Mining companies learned value of experts hard way

Copper Country's past and people

MTU Archives Mass copper was the primary product of the Cliff Mine from 1845 to 1870 when the mine closed. This 6,000 copper mass, found on Isle Royale’s Minong Mining Company property in McCargoe Cove, was taken from an ancient mine pit 16 and a half feet deep. Note the marks on the mass made by stone hammers. The cart it sits on is a makeshift flatbed, made from the wheels and axles of a rock tram, affixed to pine logs

There were many hastily organized companies that secured permits for mineral lands from the government, then hired someone to go off thrashing through the woods and underbrush in search of a big mother lode of copper, poking out of the ground, all nice and shiny, and red, like a strawberry patch just waiting to be picked.

Then, there were intelligent companies, like the Pittsburgh and Boston, whose agents, William Pettit, John Hays, Edward Jennings, and a company director named Curtis Hussey, learned from other companies on Keweenaw Point.

Pettit had overall charge of all three of the Pittsburgh and Boston company’s mineral tracts in 1845, and he visited the other two active mining ventures on the “Point,” which coincidentally, were controlled by the Lake Superior Copper Company. Pettit wanted to contract a competent geologist to conduct a thorough survey of the Pittsburgh company’s three tracts. But he had learned quite a bit from talking with Charles Gratiot at the mine at Eagle River and Joshua Child at Copper Falls, and when he sought a geologist he did not choose Charles T. Jackson.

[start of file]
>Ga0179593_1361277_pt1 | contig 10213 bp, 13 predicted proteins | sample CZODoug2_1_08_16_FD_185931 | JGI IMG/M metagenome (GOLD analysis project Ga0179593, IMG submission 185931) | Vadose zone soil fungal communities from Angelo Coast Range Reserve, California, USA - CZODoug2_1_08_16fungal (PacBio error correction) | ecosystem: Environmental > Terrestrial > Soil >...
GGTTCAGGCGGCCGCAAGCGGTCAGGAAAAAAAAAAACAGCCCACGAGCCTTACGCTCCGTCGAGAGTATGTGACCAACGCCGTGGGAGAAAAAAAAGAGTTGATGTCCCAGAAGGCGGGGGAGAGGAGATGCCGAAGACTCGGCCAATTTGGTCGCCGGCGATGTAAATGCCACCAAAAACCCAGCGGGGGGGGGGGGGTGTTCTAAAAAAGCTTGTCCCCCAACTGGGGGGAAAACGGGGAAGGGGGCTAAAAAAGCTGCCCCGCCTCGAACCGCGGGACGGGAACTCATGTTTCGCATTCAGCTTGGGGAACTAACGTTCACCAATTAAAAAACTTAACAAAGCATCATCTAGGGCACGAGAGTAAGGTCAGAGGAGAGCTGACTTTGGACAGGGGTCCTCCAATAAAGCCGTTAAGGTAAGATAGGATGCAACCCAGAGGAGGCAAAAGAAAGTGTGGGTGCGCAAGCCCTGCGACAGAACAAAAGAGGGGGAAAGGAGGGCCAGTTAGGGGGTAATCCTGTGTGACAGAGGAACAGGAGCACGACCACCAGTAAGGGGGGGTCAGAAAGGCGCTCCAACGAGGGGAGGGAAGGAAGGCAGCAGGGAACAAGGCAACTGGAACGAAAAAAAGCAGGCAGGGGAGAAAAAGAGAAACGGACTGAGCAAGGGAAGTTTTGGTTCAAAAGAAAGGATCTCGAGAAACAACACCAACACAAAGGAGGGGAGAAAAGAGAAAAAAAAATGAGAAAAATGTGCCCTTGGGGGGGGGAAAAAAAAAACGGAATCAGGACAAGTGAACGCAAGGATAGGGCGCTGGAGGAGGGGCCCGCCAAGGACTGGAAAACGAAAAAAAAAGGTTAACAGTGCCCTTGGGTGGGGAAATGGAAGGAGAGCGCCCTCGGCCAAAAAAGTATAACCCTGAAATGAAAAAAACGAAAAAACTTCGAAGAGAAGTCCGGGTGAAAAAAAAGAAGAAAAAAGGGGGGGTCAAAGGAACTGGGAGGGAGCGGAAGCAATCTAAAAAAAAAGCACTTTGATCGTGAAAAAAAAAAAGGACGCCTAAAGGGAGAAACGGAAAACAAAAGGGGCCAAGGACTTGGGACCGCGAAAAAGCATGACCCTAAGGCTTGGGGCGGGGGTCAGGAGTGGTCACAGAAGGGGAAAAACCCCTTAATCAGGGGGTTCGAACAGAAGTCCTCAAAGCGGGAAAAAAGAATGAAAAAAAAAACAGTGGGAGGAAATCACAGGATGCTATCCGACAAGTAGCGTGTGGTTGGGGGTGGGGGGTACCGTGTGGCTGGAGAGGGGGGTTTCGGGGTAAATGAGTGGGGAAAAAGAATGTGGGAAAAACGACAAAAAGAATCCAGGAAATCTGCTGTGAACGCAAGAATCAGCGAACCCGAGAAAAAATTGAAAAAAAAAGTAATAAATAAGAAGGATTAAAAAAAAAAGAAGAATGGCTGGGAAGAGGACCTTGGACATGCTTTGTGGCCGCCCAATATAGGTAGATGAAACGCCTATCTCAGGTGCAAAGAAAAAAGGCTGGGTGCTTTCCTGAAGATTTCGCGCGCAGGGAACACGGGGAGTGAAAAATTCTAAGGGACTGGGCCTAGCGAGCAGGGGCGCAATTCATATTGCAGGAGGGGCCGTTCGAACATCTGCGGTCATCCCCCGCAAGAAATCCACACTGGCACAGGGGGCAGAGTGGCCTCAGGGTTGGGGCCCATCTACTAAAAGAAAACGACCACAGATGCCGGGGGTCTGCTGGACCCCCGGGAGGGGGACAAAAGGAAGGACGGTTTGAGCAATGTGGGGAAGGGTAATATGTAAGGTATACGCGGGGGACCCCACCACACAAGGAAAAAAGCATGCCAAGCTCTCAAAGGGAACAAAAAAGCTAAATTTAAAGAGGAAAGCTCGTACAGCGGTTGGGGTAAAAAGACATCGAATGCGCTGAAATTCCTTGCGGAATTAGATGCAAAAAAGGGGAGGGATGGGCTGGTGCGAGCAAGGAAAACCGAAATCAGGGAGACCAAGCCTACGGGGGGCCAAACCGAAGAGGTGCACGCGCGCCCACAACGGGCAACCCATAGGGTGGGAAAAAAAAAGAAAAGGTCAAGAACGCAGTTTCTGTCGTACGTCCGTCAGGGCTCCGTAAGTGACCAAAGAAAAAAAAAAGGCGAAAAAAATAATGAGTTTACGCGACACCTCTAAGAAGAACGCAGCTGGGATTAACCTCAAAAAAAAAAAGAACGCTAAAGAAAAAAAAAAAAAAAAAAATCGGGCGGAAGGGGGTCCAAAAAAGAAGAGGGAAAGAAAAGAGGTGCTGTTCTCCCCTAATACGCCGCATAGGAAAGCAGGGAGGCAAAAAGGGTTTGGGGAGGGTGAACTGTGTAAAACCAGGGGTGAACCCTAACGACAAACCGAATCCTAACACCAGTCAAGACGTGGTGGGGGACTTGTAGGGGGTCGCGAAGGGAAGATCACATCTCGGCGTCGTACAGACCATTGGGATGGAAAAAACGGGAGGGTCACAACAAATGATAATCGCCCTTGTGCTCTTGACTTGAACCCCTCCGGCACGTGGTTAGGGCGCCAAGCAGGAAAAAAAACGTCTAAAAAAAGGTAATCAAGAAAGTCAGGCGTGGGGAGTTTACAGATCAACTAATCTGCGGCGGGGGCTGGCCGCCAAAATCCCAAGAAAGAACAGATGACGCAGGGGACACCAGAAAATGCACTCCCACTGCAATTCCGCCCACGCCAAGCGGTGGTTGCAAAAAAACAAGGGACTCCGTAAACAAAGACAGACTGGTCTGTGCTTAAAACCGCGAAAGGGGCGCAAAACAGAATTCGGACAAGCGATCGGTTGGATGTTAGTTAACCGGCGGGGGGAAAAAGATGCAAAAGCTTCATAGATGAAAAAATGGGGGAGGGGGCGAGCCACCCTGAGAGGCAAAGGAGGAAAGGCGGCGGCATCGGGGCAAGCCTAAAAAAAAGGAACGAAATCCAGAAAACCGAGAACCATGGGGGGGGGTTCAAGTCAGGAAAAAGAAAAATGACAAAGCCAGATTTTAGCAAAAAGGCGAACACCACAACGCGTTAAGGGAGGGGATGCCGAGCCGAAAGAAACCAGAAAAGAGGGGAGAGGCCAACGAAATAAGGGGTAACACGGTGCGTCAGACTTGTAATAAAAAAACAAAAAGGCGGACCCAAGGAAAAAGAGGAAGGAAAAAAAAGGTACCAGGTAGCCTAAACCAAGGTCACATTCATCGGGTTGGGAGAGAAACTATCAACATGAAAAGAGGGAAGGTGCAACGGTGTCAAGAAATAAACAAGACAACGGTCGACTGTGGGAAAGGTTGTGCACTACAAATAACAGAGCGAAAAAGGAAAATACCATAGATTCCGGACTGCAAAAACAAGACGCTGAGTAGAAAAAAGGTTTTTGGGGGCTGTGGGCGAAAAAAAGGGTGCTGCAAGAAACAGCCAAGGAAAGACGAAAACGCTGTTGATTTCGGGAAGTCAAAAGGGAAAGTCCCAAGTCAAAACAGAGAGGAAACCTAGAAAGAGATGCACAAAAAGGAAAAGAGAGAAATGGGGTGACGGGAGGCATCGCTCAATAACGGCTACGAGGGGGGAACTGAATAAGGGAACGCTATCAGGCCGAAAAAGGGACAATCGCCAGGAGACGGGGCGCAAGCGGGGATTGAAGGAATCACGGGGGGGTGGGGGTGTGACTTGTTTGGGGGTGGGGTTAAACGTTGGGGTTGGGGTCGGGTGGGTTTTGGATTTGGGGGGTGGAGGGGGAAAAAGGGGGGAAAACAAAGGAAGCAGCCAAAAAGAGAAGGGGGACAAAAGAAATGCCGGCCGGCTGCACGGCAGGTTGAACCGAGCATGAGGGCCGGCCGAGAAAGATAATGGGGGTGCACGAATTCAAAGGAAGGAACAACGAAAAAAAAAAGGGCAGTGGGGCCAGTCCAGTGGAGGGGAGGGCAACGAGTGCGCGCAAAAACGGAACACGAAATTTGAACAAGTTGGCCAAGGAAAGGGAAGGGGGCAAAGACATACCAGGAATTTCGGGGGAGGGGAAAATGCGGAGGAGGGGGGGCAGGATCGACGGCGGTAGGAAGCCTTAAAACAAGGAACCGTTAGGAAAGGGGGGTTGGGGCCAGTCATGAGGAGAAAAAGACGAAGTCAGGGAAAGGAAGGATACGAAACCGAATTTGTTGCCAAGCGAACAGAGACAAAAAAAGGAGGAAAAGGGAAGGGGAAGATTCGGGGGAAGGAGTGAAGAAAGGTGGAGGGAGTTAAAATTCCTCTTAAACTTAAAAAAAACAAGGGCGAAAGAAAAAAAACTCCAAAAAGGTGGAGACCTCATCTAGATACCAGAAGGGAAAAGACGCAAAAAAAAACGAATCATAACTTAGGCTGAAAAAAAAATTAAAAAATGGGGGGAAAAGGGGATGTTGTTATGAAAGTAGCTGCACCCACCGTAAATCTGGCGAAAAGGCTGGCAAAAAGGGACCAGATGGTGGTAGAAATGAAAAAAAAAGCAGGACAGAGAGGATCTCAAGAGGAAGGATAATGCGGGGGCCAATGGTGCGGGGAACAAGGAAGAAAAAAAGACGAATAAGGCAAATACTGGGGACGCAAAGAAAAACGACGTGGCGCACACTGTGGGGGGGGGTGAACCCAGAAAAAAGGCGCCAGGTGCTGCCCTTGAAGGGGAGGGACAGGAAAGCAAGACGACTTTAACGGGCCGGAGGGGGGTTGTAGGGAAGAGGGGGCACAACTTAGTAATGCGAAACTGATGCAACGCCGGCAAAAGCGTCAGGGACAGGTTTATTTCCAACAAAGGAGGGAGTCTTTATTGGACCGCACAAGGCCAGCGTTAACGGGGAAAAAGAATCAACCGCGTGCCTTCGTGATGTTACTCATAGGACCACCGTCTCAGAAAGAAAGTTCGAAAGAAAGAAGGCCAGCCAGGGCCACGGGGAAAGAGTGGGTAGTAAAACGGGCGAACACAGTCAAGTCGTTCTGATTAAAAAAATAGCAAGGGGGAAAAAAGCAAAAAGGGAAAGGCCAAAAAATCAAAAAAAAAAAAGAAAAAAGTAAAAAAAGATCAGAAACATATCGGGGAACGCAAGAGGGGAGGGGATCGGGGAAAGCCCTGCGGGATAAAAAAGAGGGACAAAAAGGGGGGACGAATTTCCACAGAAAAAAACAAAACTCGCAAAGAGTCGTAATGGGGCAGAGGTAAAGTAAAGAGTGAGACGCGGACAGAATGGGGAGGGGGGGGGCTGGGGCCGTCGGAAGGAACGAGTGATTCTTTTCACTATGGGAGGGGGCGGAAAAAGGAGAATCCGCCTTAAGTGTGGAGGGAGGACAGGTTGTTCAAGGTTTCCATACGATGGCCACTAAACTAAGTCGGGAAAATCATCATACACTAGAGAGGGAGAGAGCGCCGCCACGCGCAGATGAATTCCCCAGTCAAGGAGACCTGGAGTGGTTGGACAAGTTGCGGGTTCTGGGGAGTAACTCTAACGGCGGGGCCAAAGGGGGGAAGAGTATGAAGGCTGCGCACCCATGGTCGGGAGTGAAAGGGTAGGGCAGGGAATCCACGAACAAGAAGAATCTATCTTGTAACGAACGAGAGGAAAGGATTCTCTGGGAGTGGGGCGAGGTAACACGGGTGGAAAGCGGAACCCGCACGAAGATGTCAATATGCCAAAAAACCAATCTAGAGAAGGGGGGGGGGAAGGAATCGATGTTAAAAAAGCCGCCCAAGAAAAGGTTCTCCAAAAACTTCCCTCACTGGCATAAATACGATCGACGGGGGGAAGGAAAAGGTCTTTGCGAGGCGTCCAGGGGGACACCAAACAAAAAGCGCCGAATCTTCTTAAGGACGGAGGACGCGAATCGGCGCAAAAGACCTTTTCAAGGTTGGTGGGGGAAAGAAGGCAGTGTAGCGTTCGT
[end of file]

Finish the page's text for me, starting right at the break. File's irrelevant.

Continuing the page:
Who he did select was a professor from New Haven, Connecticut named Forrest Shepherd, a science professor at Yale College.

Shepherd was asked to survey the tract at Copper Harbor, the tract that embraced the Cliff Lode, and the third, about 12 miles west of the Cliff, which had only been skimmed over by an explorer hired by the company, whose name seems lost to history.

Shepherd, a renowned professor of natural sciences, compiled and sent his report to the company directors, which included a report of the analysis of the ore samples collected during his survey of the lands. The analysis was conducted by Professor Benjamin Silliman, also of Yale.

The report contained 35 pages and and additional four pages of maps. It included descriptions of copper mines and their values throughout the world, to offer something of a comparison to the value of the Pittsburgh properties.

“It appears from the above facts,” Shepherd wrote, “that the Lake Superior copper region does not suffer in comparison with the best mines yet discovered on the globe.”

Yet, while Shepherd was very optimistic, as suggested above, he was also brutally honest.

“Let no one, however, suppose that he can purchase a few shares of stock in a company,” he wrote, “and in a few weeks, or a few months, rush into fortune. He must, in the exercise of good common sense, expect to sew before he can reap; and allow for the seed to germinate; and then time for the blade; and then, time for the ear: before he obtains a harvest of full corn in the ear.”